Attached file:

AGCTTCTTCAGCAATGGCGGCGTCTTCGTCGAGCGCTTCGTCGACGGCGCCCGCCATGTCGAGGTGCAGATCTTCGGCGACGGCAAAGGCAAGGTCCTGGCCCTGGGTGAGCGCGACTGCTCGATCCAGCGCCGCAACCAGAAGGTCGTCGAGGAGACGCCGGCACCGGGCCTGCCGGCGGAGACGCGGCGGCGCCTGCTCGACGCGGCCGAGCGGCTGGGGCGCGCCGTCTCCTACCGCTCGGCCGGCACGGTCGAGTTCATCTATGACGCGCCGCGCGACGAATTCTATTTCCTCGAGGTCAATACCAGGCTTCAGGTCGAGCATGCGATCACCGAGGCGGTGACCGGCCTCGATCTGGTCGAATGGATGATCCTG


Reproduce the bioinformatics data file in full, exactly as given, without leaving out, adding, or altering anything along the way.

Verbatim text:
AGCTTCTTCAGCAATGGCGGCGTCTTCGTCGAGCGCTTCGTCGACGGCGCCCGCCATGTCGAGGTGCAGATCTTCGGCGACGGCAAAGGCAAGGTCCTGGCCCTGGGTGAGCGCGACTGCTCGATCCAGCGCCGCAACCAGAAGGTCGTCGAGGAGACGCCGGCACCGGGCCTGCCGGCGGAGACGCGGCGGCGCCTGCTCGACGCGGCCGAGCGGCTGGGGCGCGCCGTCTCCTACCGCTCGGCCGGCACGGTCGAGTTCATCTATGACGCGCCGCGCGACGAATTCTATTTCCTCGAGGTCAATACCAGGCTTCAGGTCGAGCATGCGATCACCGAGGCGGTGACCGGCCTCGATCTGGTCGAATGGATGATCCTG